Her name was Isis Charm Vas and at 6 months old she was a slight child – fifth percentile in height and weight.
When the ambulance sped her to Northwest Texas Hospital in Amarillo on a Saturday morning in October 2000, doctors and nurses feared that someone had done something awful to her.
A constellation of bruises stretched across her pale skin. CT scans showed blood pooling on her brain and swelling. Blood was found in her vagina. The damage was so severe that her body's vital organs were shutting down.
In 2003, Writer Monica Ali made a literary splash with a debut novel, Brick Lane, about a young immigrant woman who longs for home. Today, Ali is once again attracting attention — this time with a novel about a world-famous royal trying to get as far away from home as possible.
In Untold Story, Ali imagines what might have happened if Princess Diana had survived that 1997 car crash in Paris — and then gone on to fake her own death.
President Obama's announcement last week that U.S. troops will begin leaving Afghanistan this summer has prompted questions about whether the country's democracy can stand on its own.
Those questions come as the Afghan government has been thrown into disarray. A tribunal appointed by Afghan President Hamid Karzai has revoked 25 percent of the seats awarded last September, reviving a dispute over the parliamentary elections.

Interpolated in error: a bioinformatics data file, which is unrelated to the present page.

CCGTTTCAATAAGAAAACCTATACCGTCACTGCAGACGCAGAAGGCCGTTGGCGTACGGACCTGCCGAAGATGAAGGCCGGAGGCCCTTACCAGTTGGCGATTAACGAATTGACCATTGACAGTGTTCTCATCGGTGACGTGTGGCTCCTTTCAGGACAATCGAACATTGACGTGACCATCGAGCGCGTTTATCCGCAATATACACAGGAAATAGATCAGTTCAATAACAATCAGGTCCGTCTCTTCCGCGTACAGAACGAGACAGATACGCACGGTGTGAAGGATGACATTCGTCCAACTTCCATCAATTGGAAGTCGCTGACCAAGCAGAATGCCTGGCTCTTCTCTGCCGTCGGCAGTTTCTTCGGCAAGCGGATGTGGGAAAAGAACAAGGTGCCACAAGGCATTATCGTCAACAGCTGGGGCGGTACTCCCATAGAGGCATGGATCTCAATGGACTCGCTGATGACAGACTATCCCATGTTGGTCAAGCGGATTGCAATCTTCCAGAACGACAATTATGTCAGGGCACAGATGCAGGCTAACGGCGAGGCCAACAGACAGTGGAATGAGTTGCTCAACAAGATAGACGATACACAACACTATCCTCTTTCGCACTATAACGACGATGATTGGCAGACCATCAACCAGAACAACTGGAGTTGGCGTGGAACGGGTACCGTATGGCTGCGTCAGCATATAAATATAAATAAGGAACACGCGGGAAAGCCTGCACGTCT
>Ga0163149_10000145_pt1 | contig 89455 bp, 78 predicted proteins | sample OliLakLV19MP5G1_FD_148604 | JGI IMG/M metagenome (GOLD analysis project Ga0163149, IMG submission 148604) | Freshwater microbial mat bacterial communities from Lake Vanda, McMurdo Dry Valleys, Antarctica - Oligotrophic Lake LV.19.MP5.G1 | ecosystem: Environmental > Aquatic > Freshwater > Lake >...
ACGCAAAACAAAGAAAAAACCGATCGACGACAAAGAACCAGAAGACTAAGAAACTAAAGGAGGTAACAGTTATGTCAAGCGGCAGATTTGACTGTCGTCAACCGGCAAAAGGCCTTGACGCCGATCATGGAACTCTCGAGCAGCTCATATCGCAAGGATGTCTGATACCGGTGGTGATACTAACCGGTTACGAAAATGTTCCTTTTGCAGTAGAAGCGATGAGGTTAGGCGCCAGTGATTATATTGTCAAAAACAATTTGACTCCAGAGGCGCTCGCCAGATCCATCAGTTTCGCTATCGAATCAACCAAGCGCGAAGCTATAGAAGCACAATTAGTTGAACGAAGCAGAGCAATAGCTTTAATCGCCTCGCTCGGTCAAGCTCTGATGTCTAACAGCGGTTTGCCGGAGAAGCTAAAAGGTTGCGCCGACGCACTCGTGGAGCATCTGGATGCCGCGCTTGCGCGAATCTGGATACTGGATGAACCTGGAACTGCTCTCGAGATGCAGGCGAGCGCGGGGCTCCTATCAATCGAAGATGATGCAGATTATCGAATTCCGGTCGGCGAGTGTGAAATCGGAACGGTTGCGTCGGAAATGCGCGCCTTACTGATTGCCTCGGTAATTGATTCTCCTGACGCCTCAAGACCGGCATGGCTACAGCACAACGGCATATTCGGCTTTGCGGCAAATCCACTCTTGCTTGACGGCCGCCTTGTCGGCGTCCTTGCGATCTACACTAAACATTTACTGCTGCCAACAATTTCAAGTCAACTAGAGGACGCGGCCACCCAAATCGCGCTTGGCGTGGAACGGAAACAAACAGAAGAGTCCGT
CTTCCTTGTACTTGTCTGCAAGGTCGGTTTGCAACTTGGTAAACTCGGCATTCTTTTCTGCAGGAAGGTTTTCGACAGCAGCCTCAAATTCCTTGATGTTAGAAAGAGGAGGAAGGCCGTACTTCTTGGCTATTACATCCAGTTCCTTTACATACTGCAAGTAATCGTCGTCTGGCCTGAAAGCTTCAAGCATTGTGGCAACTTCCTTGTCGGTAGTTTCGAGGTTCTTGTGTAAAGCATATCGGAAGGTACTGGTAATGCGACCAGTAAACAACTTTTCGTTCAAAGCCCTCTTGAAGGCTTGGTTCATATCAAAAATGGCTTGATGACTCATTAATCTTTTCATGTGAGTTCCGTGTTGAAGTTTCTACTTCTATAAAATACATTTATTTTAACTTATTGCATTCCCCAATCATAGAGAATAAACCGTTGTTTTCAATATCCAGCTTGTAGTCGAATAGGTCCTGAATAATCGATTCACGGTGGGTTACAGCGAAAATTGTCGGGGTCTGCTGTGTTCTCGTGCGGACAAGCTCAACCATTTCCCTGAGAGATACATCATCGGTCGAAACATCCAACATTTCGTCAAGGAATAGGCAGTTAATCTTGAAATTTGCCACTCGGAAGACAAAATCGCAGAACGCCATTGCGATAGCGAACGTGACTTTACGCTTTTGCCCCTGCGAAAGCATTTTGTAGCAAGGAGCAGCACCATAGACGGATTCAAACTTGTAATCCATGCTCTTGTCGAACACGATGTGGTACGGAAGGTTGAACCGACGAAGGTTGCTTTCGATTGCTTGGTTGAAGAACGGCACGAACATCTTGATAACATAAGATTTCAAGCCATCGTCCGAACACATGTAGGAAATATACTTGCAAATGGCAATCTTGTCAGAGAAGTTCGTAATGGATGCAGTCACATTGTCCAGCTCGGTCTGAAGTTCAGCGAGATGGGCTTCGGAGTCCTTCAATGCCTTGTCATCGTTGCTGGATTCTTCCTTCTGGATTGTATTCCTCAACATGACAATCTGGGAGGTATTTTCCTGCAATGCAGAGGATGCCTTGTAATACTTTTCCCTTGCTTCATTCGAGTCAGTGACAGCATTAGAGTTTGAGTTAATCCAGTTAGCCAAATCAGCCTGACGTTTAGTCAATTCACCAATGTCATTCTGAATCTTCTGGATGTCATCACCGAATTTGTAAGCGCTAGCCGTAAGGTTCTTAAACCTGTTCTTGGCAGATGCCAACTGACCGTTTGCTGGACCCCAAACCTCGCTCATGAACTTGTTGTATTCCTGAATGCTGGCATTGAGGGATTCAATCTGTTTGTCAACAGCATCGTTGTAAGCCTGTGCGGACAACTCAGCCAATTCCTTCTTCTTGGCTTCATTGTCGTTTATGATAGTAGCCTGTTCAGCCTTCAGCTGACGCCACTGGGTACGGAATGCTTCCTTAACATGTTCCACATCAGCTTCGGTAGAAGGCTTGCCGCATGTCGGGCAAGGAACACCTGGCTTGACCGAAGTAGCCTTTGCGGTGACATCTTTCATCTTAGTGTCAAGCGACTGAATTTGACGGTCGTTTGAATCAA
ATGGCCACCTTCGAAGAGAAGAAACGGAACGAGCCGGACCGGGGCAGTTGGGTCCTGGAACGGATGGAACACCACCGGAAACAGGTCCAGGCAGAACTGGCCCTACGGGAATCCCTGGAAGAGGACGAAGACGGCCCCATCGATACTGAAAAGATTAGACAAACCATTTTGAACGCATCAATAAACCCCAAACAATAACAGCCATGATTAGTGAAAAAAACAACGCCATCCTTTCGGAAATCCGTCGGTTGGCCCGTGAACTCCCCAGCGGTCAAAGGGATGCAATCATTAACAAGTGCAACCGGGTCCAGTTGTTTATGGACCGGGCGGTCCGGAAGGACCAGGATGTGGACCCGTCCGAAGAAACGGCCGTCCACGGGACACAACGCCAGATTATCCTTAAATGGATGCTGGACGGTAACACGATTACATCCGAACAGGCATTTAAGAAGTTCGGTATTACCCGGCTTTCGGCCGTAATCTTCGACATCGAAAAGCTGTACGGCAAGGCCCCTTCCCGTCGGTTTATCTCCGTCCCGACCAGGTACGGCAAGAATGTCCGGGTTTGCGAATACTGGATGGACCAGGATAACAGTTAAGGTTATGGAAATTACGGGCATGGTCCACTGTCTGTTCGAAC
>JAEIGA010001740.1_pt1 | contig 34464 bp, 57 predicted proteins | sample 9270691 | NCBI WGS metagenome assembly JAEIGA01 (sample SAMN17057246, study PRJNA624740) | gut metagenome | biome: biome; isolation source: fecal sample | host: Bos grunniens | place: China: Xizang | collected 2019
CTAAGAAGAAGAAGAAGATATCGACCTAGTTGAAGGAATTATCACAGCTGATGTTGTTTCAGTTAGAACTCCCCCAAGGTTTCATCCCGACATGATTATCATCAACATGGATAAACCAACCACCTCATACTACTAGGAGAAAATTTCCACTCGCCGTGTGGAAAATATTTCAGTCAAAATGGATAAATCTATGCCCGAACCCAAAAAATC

The U.S. Supreme Court, wrapping up its current term, has struck down California's ban on the sale of violent video games to children. A divided court majority said the law violates the Constitution's guarantee of free expression.
As a young teacher fighting all the way to the Supreme Court for Haitian refugees, and later, as the dean of Yale Law School, Harold Koh became one of the country's most prominent defenders of human rights.
But as the top lawyer at the Obama State Department, Koh has been defending a lot of things that surprise his friends, including U.S. involvement in Libya without the approval of Congress.
Politicians in Washington hardly let a few minutes go by without mentioning how broke the government is. So, it's a little surprising that they've created a stash of more than $1 billion that almost no one wants.
Unused dollar coins have been quietly piling up in Federal Reserve vaults in breathtaking numbers, thanks to a government program that has required their production since 2007.
And even though the neglected mountain of money recently grew past the $1 billion mark, the U.S. Mint will keep making more and more of the coins under a congressional mandate.
Click the audio link above to hear Frannie Kelley talk to All Things Considered's Michele Norris about your picks for songs that make you feel proud to be from wherever you're from. Though Bruce Springsteen was the clear winner, you also wrote in for Filipino band Up Dharma Down, The Tragically Hip (Canada), Los Tigres del Norte and Marvin Gaye's 1983 performance of "The Star Spangled Banner."
Instant Racing is another step closer to leaving the gate at Kentucky horse tracks. But opponents of the new form of gambling still hope to block it. Instant Racing, which involves electronic gambling on previously-run horse races, has never won legislative approval in Kentucky. But last month, a legislative oversight panel refused to block regulations allowing it.
It can be tough finding a regular job in the tough economy that many Americans are enduring. To earn a living, some folks are working multiple part-time jobs — as many as six or eight of them. The New York Times profiled some of those workers Sunday.